Shakshuka is comfort food as much as grits and a good cornbread are comfort food. It’s warm, spicy, eggy, and can be paired with anything crunchy and crispy which is just what your doctor and grandmother prescribed for a rough morning. Shakshuka has been curing aching heads and broken hearts for generations in North Africa and the Middle East.
Plus, it’s fun to say.
It’s traditionally a red ragout and harrisa (a Tunisian hot sauce) with poached eggs, but the Yemenite Jews dollop zhoug on it, a green hot sauce.
And I’m a sucker for plates piled high with whatever green goodness is available that season. Right now, green tomatoes and zucchini, bell peppers, spinach and arugula, lemon, okra, and garlic. Pick up some green chilies, whether they be jalapeno or Hungarian wax, some eggs, goat cheese, and something crusty from Crestline, and enjoy a night of menu tasting at Avondale knowing that in the morning, there’s going to be a hero to save you from the despair of deep hunger.
Because the only thing better than making food like a Jewish grandma is making food like a Southern Jewish grandma.
This recipe is a mishmash of produce and you can add or subtract whatever you’d like. I like to add mushrooms and serve the shakshuka
over Israeli couscous, but rice or grits are also delicious. Oil up a frying pan and crisp up some day-old bread for dipping and you have the perfect breakfast/lunch/dinner/3 am pick-me up.
For watching the game, these make great taco fillings/nacho toppings! If you’re feeding the health-conscious, vegetarians, or if you want something lighter so you can eat all of the wings you want, or just looking for something to serve that won’t fool your guests into thinking you’ve gone to the other side (can you serve red bell peppers and salsa to watch an Auburn game??), this is a nice alternative to huevos rancheros, deviled eggs, fake cheese, anything smothered in ranch, etc. This will heat up reasonably well covered in the microwave, so save some for breakfast the day after the game when the last thing you want to do is cook, clean, or think about syrupy waffles.
- Olive oil, coconut oil, sesame oil, butter, or whatever floats your boat to coat your pan!
- 1/2 white onion or 2 shallots, diced
- 2 scallions, greens and whites
- 2 cloves (at least, add more if you know what’s good for ya’) garlic, grated or minced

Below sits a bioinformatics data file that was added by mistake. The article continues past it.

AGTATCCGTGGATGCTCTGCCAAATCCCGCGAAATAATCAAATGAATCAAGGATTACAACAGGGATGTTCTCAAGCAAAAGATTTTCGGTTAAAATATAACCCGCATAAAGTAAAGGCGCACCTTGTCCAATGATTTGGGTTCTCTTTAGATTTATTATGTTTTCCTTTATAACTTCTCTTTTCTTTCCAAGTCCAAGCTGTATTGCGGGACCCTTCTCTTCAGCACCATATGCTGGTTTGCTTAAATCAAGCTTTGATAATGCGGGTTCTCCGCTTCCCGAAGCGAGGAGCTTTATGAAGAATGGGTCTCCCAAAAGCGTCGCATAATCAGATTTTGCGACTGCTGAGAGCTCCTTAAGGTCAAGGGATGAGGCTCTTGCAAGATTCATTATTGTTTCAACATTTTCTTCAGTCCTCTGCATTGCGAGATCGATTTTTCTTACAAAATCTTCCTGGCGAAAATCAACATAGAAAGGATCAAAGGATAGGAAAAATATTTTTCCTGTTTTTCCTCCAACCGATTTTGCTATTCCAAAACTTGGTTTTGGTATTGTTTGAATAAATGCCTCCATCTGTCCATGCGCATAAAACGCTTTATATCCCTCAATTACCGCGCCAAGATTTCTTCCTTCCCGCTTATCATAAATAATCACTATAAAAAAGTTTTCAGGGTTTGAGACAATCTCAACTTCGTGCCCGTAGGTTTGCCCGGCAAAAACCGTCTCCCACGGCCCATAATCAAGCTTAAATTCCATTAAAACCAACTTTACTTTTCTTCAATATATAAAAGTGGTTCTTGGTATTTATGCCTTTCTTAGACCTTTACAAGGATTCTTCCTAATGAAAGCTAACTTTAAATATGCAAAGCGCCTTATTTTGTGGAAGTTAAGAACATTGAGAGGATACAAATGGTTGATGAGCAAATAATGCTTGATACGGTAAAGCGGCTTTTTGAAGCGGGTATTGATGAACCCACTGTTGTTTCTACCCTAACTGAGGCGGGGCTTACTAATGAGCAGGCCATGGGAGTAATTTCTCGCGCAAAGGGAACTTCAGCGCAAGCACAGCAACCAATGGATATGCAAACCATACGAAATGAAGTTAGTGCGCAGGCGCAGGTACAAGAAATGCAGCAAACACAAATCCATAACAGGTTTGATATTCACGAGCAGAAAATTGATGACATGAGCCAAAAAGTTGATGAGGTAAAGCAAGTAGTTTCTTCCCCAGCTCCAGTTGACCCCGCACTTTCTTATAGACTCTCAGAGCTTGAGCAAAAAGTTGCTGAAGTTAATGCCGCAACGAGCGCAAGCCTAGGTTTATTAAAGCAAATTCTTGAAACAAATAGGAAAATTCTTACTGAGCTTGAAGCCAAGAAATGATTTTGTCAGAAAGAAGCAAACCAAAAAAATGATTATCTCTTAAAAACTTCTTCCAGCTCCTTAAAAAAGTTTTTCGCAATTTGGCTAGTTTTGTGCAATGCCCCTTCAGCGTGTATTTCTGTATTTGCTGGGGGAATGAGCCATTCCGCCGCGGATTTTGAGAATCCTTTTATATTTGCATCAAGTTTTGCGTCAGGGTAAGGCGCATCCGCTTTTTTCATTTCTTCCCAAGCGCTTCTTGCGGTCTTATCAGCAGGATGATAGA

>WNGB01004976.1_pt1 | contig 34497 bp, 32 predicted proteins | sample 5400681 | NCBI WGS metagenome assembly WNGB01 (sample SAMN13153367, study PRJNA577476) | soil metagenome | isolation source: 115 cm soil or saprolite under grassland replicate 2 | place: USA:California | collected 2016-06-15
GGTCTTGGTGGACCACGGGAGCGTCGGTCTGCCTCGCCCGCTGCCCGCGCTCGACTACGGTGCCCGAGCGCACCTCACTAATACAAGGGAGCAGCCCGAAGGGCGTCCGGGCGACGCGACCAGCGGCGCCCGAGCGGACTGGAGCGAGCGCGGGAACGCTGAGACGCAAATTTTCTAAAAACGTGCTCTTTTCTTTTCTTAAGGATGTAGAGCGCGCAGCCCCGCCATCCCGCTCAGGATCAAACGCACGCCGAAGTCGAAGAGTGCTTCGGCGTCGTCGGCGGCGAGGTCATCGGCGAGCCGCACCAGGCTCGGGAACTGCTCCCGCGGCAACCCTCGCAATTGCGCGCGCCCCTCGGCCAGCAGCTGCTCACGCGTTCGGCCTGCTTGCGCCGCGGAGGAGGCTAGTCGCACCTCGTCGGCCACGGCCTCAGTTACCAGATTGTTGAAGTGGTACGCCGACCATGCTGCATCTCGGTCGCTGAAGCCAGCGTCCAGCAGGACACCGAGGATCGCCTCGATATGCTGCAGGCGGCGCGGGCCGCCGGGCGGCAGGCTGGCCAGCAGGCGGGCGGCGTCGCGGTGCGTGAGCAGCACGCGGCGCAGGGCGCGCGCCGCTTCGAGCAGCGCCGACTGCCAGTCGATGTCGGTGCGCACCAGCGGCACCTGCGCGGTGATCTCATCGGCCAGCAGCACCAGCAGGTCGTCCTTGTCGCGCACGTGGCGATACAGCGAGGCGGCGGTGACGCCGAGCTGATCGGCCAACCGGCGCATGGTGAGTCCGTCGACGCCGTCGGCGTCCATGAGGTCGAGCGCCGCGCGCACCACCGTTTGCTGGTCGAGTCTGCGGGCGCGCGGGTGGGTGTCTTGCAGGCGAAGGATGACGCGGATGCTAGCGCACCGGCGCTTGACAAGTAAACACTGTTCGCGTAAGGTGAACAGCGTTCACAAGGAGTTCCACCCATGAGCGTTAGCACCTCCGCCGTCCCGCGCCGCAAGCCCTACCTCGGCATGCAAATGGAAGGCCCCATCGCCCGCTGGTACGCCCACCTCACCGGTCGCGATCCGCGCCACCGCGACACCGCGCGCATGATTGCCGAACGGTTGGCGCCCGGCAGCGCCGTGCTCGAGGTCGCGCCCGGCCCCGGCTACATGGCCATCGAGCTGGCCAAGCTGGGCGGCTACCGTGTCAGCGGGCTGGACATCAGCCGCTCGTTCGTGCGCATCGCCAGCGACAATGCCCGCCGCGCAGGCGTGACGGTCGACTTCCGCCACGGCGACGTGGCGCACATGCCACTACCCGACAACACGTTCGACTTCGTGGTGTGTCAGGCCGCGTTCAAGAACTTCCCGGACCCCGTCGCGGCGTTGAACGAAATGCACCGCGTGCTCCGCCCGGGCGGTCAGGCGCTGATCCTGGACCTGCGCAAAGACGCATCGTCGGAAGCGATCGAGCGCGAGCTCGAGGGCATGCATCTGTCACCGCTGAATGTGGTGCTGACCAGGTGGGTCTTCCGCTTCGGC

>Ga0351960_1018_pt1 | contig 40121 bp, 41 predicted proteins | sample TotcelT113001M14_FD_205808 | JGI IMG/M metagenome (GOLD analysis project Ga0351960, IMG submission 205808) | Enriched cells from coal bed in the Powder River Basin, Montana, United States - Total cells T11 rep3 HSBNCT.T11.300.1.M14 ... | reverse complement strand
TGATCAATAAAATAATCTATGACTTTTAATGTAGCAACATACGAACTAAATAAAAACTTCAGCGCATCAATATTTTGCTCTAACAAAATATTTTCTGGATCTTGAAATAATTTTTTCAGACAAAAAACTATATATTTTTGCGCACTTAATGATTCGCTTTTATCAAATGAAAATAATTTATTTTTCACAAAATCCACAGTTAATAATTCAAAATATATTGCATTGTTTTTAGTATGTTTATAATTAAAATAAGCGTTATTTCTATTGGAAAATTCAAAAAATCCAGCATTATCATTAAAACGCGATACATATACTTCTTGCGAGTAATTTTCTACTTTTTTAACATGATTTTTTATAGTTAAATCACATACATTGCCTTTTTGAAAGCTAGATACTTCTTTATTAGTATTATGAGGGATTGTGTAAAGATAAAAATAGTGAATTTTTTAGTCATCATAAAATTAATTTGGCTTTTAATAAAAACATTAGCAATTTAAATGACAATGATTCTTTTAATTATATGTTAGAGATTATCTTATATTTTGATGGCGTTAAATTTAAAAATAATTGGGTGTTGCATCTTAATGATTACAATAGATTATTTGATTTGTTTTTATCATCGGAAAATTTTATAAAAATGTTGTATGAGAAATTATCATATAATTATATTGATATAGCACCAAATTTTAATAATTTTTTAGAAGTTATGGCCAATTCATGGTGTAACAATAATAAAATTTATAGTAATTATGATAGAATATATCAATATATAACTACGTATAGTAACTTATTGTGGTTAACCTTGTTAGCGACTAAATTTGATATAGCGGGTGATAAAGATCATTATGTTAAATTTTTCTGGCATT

- 2 green tomatoes, diced
- 1-2 green bell peppers, diced
- 1 cup of chopped or diced green chilies of choice (I like Hungarian wax in this recipe)
- 1 small zucchini, diced
- 1-2 handfuls of greens of choice
- Any additional vegetables like okra, asparagus, green beans
- 1/4 cup vegetable broth
- 1/4 white wine
- 1 bunch of cilantro, chopped with stems (any fresh green herb will do if you don’t like cilantro)
- 3-4 eggs
- Feta, goat cheese, farmer’s cheese, or soft tofu
- White pepper to taste
- Salt to taste
- A pinch of cumin
- Juice from 1 lemon
- Coat a pan (cast-iron skillet is the way to go, but any heavy bottomed pan with high sides is fine) with oil and heat over medium-high heat. Add your onions and scallions, chilies, and tomatoes. Scoot them around until they are nice and fragrant and shiny. Green tomatoes are very firm and don’t give off the same amount of moisture as red ones! Lower the heat to medium and add a hearty pinch of kosher salt. If you want to add garlic (and you should!), add in 2-3 minced or grated garlic gloves with the salt.
- Add the bell peppers and zucchini and let them cook about 1 minute, stirring once. Add any other green vegetables you’re working with, the wine, the vegetable broth, another pinch of salt, and your greens and half of your cilantro. Stir it around and reduce your heat to low. Let it simmer for about 15-20 minutes until the liquid has reduced by at least half.
- Add cumin, half of the lemon juice, salt, and pepper, and stir your vegetables around, creating little nests for your eggs. Working one at a time, crack your egg into a glass and pour into the nests in the skillet. Cover your skillet, turn the heat to medium-low, and check for whites to set and yolks to slightly jiggle, about 5-8 minutes. Take the skillet off heat, crumble on feta, cilantro (chives, parsley, and mint would be lovely as well), some flaky sea salt, and squeeze on the rest of the lemon juice.
- Enjoy! Shakshuka is traditionally served with harrisa or zhug, but a tomatillo salsa or green sriracha will substitute fine!